Lesson 6

Lesson Topics: Project Proposals for Participatory Budgeting; Parliamentary Procedure

Aim: To continue crafting a participatory budget project proposal in groups and to gain a basic understanding of parliamentary procedure.

Skills to be Addressed:

  • Working with peers to create a proposal for a project to improve the city.
  • Setting goals, deadlines, and establishing individual roles in a group.
  • Parliamentary procedure

Objectives:

Students will

  • Continue collaborating with peers to create a project proposal to improve their district.
  • Understand the reasons for Parliamentary Procedure.
  • Be familiar with the basic terminology and concepts of Parliamentary Procedure.

Common Core Standards Addressed:

  • CCSS.ELA-LITERACY.SL.11-12.1.B
    • Work with peers to promote civil, democratic discussions and decision-making, set clear goals and deadlines, and establish individual roles as needed.
  • CCSS.ELA-LITERACY.CCRA.SL.5
    • Make strategic use of digital media and visual displays of data to express information and enhance understanding of presentations.
  • CCSS.ELA-LITERACY.SL.11-12.2
    • Integrate multiple sources of information presented in diverse formats and media (e.g., visually, quantitatively, orally) in order to make informed decisions and solve problems, evaluating the credibility and accuracy of each source and noting any discrepancies among the data.
  • CCSS.ELA-LITERACY.SL.11-12.6
    • Adapt speech to a variety of contexts and tasks, demonstrating a command of formal English when indicated or appropriate.
  • CCSS.ELA-LITERACY.SL.11-12.2
    • Integrate multiple sources of information presented in diverse formats and media (e.g., visually, quantitatively, orally) in order to make informed decisions and solveproblems, evaluating the credibility and accuracy of each source and noting any discrepancies among the data.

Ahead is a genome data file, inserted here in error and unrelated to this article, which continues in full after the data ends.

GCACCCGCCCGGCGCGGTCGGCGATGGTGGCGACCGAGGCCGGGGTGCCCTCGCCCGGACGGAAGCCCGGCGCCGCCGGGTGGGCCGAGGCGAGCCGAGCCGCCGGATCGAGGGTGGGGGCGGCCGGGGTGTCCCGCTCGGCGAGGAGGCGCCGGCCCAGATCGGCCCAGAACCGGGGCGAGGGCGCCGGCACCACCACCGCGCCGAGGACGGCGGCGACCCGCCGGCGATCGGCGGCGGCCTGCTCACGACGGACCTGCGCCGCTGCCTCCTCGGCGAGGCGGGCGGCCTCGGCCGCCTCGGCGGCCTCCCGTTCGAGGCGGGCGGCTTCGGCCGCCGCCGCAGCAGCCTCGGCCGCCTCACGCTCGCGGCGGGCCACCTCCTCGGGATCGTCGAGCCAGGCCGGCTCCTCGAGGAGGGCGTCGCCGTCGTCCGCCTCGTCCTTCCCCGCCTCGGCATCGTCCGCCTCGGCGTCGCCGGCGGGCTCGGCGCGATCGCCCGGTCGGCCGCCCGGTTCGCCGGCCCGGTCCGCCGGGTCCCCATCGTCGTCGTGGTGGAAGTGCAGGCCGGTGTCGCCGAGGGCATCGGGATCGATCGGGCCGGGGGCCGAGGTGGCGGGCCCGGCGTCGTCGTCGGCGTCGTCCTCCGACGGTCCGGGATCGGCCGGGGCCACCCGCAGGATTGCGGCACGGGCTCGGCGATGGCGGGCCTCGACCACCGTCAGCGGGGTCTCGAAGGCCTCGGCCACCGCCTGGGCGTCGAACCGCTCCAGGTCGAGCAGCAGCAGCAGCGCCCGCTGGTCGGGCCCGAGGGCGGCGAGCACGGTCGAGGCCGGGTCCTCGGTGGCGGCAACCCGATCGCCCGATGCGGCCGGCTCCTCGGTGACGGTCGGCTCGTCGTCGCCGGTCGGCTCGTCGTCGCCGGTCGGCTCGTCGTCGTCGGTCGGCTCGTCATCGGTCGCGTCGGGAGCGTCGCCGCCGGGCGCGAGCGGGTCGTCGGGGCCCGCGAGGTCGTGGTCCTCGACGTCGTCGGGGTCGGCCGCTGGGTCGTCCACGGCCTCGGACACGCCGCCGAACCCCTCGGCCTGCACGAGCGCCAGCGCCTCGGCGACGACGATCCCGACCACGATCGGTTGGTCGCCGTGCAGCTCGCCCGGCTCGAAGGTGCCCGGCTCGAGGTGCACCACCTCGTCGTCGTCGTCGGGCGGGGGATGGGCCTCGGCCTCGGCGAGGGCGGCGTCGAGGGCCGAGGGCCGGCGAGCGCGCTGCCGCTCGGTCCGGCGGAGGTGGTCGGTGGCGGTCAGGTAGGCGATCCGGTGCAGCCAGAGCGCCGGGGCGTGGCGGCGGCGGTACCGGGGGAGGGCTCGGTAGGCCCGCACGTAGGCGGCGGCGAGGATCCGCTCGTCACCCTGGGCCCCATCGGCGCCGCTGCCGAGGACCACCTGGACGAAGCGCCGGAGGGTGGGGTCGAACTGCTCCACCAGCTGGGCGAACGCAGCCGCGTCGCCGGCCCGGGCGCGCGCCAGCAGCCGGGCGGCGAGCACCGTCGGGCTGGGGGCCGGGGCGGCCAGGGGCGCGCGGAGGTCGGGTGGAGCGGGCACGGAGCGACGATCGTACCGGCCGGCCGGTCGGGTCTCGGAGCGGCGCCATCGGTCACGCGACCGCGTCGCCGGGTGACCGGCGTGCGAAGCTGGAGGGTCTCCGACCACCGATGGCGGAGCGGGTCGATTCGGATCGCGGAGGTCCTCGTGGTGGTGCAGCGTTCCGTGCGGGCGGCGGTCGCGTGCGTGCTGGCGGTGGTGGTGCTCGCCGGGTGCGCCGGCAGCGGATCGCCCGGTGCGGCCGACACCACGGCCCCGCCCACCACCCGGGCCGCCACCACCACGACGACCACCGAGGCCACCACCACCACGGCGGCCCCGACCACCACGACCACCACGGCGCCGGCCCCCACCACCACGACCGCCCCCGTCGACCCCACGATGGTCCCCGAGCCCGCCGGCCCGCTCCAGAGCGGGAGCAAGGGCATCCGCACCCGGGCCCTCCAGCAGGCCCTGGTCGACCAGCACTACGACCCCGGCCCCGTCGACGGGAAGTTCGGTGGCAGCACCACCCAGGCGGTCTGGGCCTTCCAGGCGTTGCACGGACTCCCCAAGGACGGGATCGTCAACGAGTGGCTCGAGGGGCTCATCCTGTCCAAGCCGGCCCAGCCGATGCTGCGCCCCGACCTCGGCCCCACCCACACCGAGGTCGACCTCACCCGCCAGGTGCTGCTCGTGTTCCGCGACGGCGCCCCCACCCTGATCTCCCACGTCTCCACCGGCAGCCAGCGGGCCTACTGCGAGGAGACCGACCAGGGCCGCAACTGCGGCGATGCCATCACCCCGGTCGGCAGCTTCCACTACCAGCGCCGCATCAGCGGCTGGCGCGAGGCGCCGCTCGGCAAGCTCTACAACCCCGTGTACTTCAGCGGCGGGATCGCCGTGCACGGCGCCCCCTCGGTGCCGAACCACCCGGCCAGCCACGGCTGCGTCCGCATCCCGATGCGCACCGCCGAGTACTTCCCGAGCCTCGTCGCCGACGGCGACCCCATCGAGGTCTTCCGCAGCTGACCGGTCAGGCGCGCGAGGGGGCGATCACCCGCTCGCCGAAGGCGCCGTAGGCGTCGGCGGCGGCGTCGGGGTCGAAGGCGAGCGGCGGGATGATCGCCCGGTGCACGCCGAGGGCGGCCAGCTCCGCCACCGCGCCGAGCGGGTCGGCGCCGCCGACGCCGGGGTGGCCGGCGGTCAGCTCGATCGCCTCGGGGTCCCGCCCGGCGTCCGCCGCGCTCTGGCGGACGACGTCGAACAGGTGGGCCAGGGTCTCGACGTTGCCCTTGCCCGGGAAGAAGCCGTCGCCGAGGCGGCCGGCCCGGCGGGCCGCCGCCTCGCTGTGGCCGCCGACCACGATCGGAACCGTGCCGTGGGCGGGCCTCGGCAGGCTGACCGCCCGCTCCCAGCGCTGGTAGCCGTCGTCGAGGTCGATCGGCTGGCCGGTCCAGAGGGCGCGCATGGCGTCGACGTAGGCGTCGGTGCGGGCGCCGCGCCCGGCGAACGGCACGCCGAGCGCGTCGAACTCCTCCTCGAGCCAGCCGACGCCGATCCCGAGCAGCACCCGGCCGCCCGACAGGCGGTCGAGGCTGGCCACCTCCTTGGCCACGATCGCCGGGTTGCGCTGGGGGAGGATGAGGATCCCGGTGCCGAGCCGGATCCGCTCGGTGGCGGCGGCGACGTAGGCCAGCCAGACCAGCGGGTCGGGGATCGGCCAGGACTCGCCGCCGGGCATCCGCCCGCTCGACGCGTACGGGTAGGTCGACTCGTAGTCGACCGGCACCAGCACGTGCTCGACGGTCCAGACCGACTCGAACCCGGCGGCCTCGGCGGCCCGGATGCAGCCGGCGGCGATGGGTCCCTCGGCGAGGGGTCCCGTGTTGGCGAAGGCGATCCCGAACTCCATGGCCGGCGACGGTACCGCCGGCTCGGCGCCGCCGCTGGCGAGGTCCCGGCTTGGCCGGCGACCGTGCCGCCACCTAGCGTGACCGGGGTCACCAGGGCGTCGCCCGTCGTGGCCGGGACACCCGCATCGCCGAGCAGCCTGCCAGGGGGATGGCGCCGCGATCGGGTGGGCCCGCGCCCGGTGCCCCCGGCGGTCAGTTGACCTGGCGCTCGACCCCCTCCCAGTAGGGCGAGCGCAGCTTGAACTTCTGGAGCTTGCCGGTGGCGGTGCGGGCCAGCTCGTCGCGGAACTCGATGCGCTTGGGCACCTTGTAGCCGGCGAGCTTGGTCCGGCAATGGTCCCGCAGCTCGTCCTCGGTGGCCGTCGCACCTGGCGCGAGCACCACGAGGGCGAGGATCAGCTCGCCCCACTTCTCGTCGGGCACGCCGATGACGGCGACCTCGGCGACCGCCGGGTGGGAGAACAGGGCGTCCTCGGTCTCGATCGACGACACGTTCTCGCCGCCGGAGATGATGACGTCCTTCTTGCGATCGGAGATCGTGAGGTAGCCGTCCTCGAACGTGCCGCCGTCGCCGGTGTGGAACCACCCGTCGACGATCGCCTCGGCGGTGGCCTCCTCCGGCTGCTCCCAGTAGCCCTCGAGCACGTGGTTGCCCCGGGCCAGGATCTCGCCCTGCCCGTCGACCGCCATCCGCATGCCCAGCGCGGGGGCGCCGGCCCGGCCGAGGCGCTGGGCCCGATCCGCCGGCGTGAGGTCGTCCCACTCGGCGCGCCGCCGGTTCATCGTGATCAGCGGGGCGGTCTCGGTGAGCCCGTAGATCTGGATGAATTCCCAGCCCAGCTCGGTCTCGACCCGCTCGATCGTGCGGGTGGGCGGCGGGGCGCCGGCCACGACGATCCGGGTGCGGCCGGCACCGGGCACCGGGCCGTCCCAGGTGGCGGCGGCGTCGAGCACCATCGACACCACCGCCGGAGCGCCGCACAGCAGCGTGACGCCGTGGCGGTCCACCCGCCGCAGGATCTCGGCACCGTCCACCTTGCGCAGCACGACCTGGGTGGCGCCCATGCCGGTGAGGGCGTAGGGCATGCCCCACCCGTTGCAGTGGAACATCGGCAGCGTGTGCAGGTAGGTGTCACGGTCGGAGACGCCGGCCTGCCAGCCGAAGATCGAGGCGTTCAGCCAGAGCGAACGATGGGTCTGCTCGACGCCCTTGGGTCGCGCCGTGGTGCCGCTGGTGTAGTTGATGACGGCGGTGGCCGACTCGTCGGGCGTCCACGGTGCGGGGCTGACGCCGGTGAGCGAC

Timeframe: One 60 minute period.

Materials:

Procedure:

I. In groups, students continue working on Participatory Budgeting Project

Introduction to Parliamentary Procedure

II. Show one minute video, “Robert’s Rules Rap,” https://www.youtube.com/watch?v=BznWaC1uhK4

What do you think this video is about? Parliamentary Procedure, aka Robert’s Rules of Order.

  • There’s a set of rules for running meetings – meetings of all kinds – that allows everyone to be heard.
  • The rules have been used for centuries. Thomas Jefferson adapted the rules in the United States. Later, a man named Martyn Robert updated the rules, after he saw the trouble that came from chaos in a meeting.
  • Robert’s rules became the standard and are used by people holding meetings everywhere: business meetings, school board meetings, 4H Club meetings, City Council meetings,
  • The rules are also called Parliamentary Procedure.

There are four principles of parliamentary procedure:

  • Justice and courtesy for all. Why would that be important?
  • One thing at a time. Why would that be important?
  • The rule of the majority. Why would that be important?
  • The right of the minority. Why would that be important?

Learning parliamentary procedure is a little bit like learning a new language and getting used to the way people behave in a culture new to you. But learning parliamentary procedure is much easier than learning a language.  

Hand out:

  • Parliamentary Procedure “Cheat Sheet”
  • Useful Terms in Parliamentary Procedure

Go over these together or have students study them.

As practice or as a quiz on parliamentary procedure, students can use:

  • Parliamentary Procedure: Matching Terms 
  • Parliamentary Procedure: Fill in the Blanks (Answer Sheet is in Lesson 7)

Just like a language, you can only get so far in studying parliamentary procedure. You have to practice it to really learn it. Tomorrow we’ll practice, by using it in a meeting here in class. Come prepared!

III. Possible Homework:

  • Fill out worksheets on Parliamentary Procedure.
  • Continue working on Participatory Budgeting Project Proposal

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